We open a new series of interviews called „Chameleon travels”, which aims bringing the local habits closer. It suggests what to do and what to avoid in order to become invisible like Chameleon and not to stand out like unexperienced tourist. A series for those, who want to feel more local and collect even more unique experiences following the Ambient Travels spirit.
Let’s start from Paris, where we invited you in November. We asked Różka, the author of blog “Paryż pod lupą”, (Paris under magnifying glass) to answer some of the frequent questions and to give us some hints.
How to recognise a tourist in Paris?
You don’t need to wear a baseball hat and have a camera hanging on your neck to be classified by Parisians as homo turisicus. Everyday behaviours allow to distinguish the locals from the visitors. For example, only tourists are waiting on the red light. Parisians would never admit, that the traffic light knows better than them, when to cross the street. When you enter a small shop you don’t say “Bonjour Madame/Monsieur” , it’s another sign of being a tourist, or a caveman.
In your opinion, are Parisians tired of so many tourists?
Maybe sometimes, but at least they have something to complain about… Definitely workers of restaurants, stands or food tracks located near the tourist attractions have enough of hearing „which way to Notre Dame?” (which is just around the corner).
When it comes to public transport, how to use it in order to feel more at home?
Underground and RER are like a jungle so it doesn’t matter where you come from, the strongest wins. Using underground few times during rush hours is already a good training itself in order to feel local. It is also a great observation point, best way to look at parisian diversity.
While travelling we don’t always know the local eating habits. Tell us how it looks in Paris, what should we eat and when?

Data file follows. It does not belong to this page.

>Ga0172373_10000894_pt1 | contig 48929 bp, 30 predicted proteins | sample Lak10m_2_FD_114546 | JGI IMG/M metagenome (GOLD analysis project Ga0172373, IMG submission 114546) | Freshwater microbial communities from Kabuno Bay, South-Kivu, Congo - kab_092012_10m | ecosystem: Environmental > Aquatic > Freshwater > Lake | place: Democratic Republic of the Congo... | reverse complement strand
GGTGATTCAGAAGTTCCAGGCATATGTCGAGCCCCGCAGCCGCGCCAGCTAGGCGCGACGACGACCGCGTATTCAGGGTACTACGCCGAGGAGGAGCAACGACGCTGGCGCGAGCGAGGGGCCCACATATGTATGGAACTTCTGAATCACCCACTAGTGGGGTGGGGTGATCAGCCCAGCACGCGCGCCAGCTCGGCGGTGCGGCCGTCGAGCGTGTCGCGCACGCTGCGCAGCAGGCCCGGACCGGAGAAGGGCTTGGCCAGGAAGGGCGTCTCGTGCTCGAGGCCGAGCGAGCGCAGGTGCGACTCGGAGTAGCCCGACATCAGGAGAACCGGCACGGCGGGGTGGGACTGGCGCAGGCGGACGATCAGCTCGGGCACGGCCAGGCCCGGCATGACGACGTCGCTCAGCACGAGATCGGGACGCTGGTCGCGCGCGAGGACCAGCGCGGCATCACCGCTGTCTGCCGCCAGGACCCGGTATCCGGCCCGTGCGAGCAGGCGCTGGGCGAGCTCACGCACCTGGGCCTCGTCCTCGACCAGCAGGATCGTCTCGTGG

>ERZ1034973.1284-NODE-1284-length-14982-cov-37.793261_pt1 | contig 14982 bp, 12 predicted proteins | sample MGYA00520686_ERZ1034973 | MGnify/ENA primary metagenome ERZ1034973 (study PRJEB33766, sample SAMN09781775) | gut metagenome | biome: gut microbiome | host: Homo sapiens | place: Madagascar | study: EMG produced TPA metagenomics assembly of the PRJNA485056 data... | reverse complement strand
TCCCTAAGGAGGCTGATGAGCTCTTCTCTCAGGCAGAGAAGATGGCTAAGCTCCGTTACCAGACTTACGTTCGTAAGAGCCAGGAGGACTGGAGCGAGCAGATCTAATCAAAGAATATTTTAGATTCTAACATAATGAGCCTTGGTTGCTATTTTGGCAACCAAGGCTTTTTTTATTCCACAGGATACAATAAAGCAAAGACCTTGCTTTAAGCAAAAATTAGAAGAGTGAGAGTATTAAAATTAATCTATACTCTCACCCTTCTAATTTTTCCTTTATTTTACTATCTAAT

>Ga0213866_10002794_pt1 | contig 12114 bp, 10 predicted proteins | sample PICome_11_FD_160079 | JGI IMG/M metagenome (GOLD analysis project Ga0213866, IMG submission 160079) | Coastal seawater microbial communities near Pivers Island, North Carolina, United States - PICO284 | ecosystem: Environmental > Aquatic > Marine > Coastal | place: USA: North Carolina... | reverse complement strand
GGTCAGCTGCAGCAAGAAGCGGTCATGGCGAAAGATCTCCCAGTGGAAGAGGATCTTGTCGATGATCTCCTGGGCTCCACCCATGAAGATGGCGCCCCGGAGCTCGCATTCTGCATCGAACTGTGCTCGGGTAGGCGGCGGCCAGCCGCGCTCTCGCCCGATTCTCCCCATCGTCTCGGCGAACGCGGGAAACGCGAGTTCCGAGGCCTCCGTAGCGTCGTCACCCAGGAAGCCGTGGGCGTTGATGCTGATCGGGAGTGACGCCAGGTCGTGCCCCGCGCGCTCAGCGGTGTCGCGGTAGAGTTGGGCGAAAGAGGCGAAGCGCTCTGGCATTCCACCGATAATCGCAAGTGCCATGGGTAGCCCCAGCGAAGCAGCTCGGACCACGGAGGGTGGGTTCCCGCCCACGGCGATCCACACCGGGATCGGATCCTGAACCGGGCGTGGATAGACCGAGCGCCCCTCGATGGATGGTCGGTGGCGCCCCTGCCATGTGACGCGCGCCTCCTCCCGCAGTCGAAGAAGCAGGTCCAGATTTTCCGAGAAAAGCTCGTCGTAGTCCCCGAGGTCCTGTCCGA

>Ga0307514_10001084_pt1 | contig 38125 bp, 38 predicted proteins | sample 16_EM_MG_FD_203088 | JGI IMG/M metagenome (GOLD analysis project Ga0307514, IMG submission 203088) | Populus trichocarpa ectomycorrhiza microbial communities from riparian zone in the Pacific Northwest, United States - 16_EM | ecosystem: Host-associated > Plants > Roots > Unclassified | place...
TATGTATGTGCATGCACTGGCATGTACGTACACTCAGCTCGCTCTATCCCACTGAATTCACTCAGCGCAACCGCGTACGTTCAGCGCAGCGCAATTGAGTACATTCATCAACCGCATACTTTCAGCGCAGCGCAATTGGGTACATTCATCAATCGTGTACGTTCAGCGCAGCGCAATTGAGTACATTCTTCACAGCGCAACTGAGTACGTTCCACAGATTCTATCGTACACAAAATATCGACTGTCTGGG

The topic of food becomes a bible with many, many commandments. Undermining them will cause the waiter to scowl, the guests to be bemused or will result in waiting forever for your order. Generally, apart from brasseries in touristic sights, where you can eat all the time, restaurants are open from 12 to 3 pm and 7 till 10/11 pm. Between 3 and 7 pm restaurants are usually closed or serve beverages only. Remember, after entering wait to be seated. You don’t want to upset the waiter.
During lunch, midi, restaurants offer one or more plat du jour, which you can find on a black board. It usually comes with a dessert or a starter and costs around 12-14 euro. If you wish to spend more on a proper meal, I recommend foie gras as entrée, entrecôte for main and cheese platter as a dessert. Finish your feast with cafe calva – espresso with calvados. Needless to mention, that the meal is accompanied by red wine.
Which is your favourite district and why?
I love the 11th and 4th. 11th because of its party character, thousands or great bars, gigs, various restaurants and usual parisian life, away from the tourists. It might be a bit boho or hipster, however it doesn’t belong to the expensive ones. 4th on the other hand is the area of Notre Dame and Marais, fantastic for walks, vintage shops and jewish falafels.
Which less known places would you recommend to visit in Paris?
Currently I’m writing about secret spots in Paris, for example roman baths from 2nd century, terraces with incredible views, hidden gardens. Paris is a city of many architectural and historical treasures. Recently, my favourite place for walks and running is coulée verte, a long park created on top of historical rail viaduct.
What other hints would you give to visitors in order to make them feel more parisian?
Don’t wear a backpack, have a morning coffee on a terrace of a corner bar, go to a local market for fresh vegetables, don’t smile to strangers, use merci, pardon, bonjour all the time, wear black or grey (remember about sunglasses and an umbrella – a must have) and don’t spend too much time by Eiffel Tower!
What to bring from Paris?
Memories and plans for the next visit!